Qiang Wang, Berk Oktem, Charles G. Wu, Nathan C. Twaddle, Cassandra L. Taylor


December 8,  2023


The use of vaporizers to inhale cannabis is a technique that has risen in popularity among the American public. There is a general perception that vaporizers are “safer” when compared to more traditional cannabis smoking via combustion (i.e., cigarettes). The inherent use of heated air in vaporizers might reduce the respiratory toxicants or protein toxins by heating cannabis to a temperature where active compounds form in vapor phase. Yet this temperature is below the point of combustion where smoke and associated toxicants are produced. The elemental impurities are a general concern in all botanical products including cannabis and cannabis-derived products (CCDPs). This study aimed to investigate the potential transfer of those metallic elements from cannabis material to cannabis vapor through the vaporization process. A Volcano Digit Vaporizer (Storz & Bickel) was used as the heating device to perform the vaporization. Three cannabis plant materials were evaluated with varying contents of cannabinoids, including a cannabis placebo (<0.01 % Tetrahydrocannabinol (THC), Cannabidiol (CBD) & Cannabinol (CBN)), cannabis with low potency (2.0 % THC/ 0.02 % CBD/ 0.47 % CBN) and high potency (6.7 % THC/ non detectable CBD/ 0.49 % CBN). Baseline elemental impurity levels were evaluated for all cannabis plant materials. Four different types of heat treatment, namely no heat, 30 seconds (s), and 70 s heat treatment, and finally 70 s heat treatment with air flow, were developed for the three cannabis materials and the experimental samples after vaporization were analyzed by an inductively coupled plasma-mass spectrometry (ICP-MS) system. The results showed that sixteen elemental impurities were detected, and all have similar concentration, between 10 ng/g and 8 × 106 ng/g, in the three types of cannabis materials, where Mg was measured with the highest content. Within the four heating treatments evaluated no significant changes of these metallic elements (elemental impurities) were found when compared to the plant materials. This preliminary experimental study evaluated a single vaporizer and three cannabis plant materials suggesting a transfer of metallic elements from cannabis material to cannabis vapor may not occur during the vaporization process under these study conditions.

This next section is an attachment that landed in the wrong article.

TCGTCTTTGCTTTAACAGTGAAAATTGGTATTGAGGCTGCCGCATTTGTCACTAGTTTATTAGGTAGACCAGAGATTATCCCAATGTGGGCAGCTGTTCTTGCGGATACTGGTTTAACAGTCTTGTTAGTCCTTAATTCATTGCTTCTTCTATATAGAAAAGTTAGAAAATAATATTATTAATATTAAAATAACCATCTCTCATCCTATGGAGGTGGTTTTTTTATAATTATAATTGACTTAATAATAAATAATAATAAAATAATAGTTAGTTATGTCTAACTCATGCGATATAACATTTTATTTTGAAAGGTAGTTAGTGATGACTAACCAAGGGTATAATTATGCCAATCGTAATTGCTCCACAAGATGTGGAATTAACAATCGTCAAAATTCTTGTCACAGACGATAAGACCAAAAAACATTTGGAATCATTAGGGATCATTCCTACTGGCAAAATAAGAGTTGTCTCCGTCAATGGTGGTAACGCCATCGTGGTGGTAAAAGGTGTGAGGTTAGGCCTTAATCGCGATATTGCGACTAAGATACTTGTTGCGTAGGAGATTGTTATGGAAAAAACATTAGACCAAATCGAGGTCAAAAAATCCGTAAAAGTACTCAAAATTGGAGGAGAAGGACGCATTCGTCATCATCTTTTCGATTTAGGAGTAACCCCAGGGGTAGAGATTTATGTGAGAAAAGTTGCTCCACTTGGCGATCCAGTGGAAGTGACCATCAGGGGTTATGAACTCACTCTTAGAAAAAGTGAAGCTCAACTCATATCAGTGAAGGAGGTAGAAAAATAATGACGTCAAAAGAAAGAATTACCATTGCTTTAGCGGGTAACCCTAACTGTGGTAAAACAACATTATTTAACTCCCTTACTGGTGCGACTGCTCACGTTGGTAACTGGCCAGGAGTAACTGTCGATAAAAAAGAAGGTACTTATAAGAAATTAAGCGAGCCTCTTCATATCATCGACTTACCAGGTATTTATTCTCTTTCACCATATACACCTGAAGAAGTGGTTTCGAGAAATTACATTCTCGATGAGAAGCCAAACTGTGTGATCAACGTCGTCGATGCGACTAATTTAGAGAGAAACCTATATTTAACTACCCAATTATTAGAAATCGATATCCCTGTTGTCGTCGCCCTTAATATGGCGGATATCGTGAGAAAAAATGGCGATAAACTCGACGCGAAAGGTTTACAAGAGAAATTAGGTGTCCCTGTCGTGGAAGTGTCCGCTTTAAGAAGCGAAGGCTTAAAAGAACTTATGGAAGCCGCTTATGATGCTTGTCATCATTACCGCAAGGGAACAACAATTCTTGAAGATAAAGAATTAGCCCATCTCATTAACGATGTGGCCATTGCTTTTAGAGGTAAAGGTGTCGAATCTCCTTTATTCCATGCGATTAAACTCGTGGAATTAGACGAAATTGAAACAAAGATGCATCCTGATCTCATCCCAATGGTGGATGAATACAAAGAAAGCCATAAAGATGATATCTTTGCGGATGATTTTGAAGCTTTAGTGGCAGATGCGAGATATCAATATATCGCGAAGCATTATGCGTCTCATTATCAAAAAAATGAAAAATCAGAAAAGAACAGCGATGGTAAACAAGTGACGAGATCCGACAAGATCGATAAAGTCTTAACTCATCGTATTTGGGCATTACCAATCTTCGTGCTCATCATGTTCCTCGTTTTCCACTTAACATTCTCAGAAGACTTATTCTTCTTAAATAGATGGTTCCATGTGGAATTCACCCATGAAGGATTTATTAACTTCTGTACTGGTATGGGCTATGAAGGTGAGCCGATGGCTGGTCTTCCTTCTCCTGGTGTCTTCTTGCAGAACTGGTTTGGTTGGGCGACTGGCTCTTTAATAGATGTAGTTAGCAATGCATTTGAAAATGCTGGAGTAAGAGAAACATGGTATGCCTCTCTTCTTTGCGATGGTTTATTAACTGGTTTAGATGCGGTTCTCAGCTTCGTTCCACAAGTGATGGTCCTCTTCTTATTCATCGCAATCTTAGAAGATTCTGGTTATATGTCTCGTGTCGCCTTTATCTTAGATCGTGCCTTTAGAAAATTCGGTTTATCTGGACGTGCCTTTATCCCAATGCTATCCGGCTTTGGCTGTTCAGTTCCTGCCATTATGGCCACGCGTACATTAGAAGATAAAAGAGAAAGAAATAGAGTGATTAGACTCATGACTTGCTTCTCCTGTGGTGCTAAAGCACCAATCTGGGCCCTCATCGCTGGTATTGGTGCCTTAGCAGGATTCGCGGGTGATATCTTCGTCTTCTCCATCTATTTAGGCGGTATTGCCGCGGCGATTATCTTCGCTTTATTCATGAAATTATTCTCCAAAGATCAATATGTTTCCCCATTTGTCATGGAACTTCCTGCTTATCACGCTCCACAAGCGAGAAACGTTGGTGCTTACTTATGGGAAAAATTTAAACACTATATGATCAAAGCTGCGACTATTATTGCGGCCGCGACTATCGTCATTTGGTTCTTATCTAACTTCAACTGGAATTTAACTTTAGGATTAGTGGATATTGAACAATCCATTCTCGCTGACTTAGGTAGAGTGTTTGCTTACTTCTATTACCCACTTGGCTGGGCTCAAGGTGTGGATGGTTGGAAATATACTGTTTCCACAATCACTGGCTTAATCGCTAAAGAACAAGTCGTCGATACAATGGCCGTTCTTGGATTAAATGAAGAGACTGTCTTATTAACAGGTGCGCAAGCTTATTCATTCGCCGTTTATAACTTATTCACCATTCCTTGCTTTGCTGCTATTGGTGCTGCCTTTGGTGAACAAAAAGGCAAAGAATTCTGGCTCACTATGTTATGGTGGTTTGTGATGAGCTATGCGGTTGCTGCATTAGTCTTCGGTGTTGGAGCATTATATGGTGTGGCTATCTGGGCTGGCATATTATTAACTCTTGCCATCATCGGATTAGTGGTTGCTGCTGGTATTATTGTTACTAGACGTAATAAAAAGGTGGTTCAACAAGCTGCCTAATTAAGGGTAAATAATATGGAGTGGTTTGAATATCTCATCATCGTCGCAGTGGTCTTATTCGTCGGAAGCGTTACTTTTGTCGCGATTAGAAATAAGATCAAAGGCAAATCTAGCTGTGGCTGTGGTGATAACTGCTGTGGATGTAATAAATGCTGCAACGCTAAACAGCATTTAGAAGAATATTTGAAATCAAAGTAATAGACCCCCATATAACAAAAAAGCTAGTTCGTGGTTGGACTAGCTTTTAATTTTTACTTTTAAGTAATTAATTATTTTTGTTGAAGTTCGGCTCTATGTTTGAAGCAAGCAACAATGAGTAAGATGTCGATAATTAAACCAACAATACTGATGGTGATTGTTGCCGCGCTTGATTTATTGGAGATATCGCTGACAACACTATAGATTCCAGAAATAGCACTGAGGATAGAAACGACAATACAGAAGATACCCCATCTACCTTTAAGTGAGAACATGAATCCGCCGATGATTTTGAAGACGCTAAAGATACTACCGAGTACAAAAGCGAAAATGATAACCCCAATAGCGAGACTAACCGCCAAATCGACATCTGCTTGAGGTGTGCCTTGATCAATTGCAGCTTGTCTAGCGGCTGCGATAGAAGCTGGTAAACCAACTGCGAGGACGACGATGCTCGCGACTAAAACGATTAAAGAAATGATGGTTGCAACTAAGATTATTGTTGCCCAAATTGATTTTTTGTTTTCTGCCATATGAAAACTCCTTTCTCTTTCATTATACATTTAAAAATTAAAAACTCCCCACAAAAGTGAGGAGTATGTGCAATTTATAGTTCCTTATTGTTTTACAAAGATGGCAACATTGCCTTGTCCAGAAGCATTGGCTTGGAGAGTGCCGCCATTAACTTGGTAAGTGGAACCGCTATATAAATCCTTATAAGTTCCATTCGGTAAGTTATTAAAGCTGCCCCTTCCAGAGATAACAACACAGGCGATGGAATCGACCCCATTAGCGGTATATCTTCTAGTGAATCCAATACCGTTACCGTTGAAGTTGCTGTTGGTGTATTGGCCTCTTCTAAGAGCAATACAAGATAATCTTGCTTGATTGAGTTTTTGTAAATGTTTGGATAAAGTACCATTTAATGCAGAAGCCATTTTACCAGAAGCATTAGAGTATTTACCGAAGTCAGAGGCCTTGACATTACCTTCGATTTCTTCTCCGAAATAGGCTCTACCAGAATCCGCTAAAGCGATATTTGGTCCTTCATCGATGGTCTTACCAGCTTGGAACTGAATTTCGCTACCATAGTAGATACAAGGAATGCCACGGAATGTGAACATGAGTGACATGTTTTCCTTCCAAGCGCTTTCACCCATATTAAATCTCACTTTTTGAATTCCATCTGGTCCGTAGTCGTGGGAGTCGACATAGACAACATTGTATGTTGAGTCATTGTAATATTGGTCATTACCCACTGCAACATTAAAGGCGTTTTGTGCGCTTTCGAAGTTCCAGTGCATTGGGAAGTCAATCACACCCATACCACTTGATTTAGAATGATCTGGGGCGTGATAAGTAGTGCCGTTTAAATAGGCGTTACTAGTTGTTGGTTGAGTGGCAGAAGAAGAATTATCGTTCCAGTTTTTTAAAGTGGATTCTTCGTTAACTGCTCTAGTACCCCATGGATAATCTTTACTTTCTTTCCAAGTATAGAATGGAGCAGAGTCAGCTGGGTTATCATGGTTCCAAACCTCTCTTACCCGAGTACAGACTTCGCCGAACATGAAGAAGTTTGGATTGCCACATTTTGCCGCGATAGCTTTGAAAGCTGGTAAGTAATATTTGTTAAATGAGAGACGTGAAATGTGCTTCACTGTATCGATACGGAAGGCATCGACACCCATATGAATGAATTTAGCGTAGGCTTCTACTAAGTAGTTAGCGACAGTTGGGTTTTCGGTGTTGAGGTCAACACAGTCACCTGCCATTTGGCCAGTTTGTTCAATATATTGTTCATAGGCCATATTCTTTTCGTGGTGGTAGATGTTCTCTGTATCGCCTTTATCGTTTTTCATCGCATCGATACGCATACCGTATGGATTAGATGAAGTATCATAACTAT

DOI: 10.1016/j.talo.2023.100281


Wang, Q., Oktem, B., Wu, C. G., Twaddle, N. C., & Taylor, C. (2023). Analysis of Elemental Impurities in Cannabis Following Vaporization. Talanta Open, 100281.